Originally published: June 2011
Sorting Out the Sorting Systems
When we received an inquiry from a potential foreign client requesting our ISIC number, I was stumped. I've recorded SIC and NAICS classification codes – but ISIC was a new one on me.
I did some research and discovered there are actually four national, multi-national and global industrial classification systems that finance and credit managers should be aware of. Here's a summary of each of them. There are also some links at the end of the article for those of you who want to dig deeper.
SIC – Standard Industrial Classification
Before the SIC code was put in place, each agency defined industrial categories differently, making statistical comparison impossible. The SIC gave a standardized system of industrial categorization to be used by all government agencies, thus bringing focus and uniformity to the gathering of data and the preparation of statistics.
The SIC groups all forms of industry and services into ten broad divisions (01 to 91). The original code had only four digits: the broad division represented by the first two digits; the industry group and type represented by the last two digits. (Ex. Book printing is classified under SIC 2732. “27” represents Printing and Publishing and “32” represents “Book printing”.)
Over the years, various entities have expanded the standard four digits to six and eight digits. In the 8-digit system used by Dun and Bradstreet:
- first two digits represent major groups within the broad definitions
- digits three and four - specific industries within the major groups
- digits five and six – sub-industries within the specific industries
- digits seven and eight – lines of business within the sub-industries
NAICS – North American Industry Classification System
The primary objectives of the NAICS are to:
- classify establishments based on similar production processes (the SIC classified by products and services)
- pay special attention to emerging and service industries and advanced technology
- maintain continuity with existing coding systems, where possible, to enable time-based data comparisons
- conform to the two-digit level of the United Nations’ ISIC classification system
The NAICS classifies all economic activity into twenty industry sectors: five primarily goods-producing sectors and fifteen services sectors. It employs a six-digit code. Digits 1 and 2 designate the largest business sector; digit 3 the subsector; digit 4 the industry group; digit 5 the specific industry; and digit 6 designates national industries.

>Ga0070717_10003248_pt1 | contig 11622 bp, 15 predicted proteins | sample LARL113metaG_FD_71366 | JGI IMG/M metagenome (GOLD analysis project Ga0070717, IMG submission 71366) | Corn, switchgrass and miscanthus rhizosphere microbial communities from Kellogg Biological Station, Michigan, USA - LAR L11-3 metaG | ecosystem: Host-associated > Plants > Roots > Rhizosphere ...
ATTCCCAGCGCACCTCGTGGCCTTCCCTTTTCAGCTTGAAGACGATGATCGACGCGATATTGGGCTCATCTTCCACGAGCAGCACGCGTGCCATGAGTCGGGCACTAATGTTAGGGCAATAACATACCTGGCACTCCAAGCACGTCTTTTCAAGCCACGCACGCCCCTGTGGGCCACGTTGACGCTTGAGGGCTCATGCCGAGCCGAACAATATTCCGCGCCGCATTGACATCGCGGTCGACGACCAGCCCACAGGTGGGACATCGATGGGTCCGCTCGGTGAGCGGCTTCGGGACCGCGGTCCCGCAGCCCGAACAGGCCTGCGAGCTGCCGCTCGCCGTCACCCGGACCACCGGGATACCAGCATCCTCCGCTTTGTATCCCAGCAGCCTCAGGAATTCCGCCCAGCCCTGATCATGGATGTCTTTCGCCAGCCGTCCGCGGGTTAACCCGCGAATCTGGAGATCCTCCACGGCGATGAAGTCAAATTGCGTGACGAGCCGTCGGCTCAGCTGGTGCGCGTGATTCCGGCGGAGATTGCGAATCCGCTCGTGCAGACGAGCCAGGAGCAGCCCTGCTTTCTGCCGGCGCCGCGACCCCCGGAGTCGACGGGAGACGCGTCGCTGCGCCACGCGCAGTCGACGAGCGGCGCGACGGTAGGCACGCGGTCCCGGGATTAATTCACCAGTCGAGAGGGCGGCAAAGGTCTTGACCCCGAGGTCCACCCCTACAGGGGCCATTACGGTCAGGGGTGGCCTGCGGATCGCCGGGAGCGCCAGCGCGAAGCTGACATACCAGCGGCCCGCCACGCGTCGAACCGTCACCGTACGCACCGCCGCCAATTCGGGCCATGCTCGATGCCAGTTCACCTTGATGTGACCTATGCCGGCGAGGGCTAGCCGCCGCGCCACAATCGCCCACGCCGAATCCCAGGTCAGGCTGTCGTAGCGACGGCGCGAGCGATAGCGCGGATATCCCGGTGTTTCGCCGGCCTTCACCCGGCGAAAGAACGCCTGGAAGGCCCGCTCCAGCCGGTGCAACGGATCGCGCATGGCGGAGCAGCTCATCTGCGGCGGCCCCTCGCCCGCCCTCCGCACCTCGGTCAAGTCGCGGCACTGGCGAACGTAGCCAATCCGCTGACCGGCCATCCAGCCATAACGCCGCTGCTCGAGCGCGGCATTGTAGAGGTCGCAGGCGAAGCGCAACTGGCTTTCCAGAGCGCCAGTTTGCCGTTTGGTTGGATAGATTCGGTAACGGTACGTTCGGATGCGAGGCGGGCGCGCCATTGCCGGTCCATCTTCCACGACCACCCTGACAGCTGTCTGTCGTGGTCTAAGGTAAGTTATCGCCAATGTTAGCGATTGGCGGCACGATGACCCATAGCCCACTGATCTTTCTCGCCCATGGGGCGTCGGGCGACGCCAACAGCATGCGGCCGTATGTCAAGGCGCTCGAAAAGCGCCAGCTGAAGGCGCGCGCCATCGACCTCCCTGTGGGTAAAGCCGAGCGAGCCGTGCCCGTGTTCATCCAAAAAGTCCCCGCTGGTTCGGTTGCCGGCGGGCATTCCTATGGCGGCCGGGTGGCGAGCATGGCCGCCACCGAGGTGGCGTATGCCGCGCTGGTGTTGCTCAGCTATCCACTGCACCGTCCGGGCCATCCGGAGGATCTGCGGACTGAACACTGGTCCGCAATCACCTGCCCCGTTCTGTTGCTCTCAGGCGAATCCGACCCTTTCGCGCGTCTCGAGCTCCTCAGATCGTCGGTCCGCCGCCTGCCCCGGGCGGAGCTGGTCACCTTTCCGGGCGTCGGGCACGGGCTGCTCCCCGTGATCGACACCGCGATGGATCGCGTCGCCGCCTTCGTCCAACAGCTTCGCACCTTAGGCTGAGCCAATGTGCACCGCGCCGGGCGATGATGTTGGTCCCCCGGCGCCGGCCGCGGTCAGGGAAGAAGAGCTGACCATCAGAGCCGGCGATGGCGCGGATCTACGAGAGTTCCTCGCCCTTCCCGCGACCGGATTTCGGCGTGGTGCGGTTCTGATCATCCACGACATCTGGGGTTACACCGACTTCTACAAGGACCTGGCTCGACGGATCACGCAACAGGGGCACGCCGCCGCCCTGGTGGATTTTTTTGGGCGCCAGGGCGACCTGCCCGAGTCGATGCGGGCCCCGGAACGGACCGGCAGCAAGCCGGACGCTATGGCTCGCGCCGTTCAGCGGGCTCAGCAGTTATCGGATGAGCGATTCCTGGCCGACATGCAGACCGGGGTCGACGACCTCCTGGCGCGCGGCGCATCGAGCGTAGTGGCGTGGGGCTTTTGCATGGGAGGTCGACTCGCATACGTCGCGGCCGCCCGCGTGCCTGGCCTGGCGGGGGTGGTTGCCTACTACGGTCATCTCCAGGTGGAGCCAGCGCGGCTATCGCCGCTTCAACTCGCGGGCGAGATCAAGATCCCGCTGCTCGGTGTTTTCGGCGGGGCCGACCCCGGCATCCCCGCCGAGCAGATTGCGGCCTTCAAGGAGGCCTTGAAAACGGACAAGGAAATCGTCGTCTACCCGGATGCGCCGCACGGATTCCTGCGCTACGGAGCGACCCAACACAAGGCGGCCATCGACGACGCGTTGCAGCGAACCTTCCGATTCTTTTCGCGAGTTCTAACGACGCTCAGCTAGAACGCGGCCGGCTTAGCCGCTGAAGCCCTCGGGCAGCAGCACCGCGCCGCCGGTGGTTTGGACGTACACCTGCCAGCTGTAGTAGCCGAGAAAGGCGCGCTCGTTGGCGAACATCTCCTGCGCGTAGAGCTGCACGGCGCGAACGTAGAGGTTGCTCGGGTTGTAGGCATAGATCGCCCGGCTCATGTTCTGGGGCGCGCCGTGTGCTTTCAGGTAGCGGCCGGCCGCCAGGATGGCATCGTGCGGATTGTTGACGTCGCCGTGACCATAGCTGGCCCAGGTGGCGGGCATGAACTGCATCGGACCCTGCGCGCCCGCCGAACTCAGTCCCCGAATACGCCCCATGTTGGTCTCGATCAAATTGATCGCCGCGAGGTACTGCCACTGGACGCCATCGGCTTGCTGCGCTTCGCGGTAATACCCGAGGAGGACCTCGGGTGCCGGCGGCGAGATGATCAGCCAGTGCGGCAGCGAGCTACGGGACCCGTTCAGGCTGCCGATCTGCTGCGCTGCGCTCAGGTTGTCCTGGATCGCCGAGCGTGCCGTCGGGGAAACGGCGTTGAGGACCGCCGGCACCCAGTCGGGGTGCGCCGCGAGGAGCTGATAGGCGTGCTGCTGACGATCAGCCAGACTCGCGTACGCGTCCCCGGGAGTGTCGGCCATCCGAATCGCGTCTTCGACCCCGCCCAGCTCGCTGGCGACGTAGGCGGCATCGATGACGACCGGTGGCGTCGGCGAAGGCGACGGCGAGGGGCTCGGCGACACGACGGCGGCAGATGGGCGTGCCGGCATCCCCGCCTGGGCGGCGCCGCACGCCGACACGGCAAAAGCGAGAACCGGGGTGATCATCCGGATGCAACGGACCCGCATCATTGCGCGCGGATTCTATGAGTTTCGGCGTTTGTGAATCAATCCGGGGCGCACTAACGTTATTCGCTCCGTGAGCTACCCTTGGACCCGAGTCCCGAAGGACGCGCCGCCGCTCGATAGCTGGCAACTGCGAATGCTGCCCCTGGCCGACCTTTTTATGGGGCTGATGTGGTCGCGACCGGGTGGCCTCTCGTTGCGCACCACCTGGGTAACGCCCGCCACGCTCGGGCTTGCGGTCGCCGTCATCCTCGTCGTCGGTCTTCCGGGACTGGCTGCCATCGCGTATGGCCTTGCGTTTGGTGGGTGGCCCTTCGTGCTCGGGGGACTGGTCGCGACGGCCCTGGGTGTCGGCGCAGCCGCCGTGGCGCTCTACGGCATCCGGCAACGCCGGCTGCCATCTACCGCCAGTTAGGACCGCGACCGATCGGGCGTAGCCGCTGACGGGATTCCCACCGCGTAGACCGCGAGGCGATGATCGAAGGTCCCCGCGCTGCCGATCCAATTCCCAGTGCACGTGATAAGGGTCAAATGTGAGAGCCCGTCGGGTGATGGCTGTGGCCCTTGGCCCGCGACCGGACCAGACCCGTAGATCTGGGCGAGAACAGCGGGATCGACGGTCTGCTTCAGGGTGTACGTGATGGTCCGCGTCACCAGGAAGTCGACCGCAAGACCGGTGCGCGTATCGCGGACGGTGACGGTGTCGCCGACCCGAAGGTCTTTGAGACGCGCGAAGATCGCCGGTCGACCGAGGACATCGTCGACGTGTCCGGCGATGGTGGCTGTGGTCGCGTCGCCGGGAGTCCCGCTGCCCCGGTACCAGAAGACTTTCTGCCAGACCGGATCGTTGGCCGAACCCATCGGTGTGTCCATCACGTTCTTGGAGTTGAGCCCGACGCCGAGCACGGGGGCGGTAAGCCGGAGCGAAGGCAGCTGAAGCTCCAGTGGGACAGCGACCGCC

It groups organizations into industries based on similarity in the processes used to produce goods or services. It is important to note that it is an industry classification system, not a product classification system. Some agencies and organizations, however, have begun using the NAICS as a basis for their procurement programs, a use for which the NAICS is not well suited.
NAPCS – North American Product Classification System
The purpose of the NAPCS is to develop a comprehensive list of products, product definitions, and product codes that classify goods and services according to how they are used. The long-term objectives are:
- the development of a market-oriented classification system for products and services that is linked to the NAICS industry structure
- to develop a system that is consistent across the three NAICS countries
- to promote improvements in the identification and classification of service products across international classification systems
ISIC – International Standard Industrial Classification of All Economic Activities
“ISIC is a basic tool for studying economic phenomena, fostering international comparability of data, providing guidance for the development of national classifications and for promoting the development of sound national statistical systems.”
Initially adopted in 1948, most countries have either used ISIC as their national classification system or have developed their own national codes based on ISIC.
Revision 4 of the ISIC has 21 major classifications (A through U) which are divided into a total of 99 sub-categories (2-digits 01 through 99), which are further sub-divided (single digits 1-9).
Other Industry Classification Systems
Further Resources on the above-mentioned Classification Systems
U.S. Census Bureau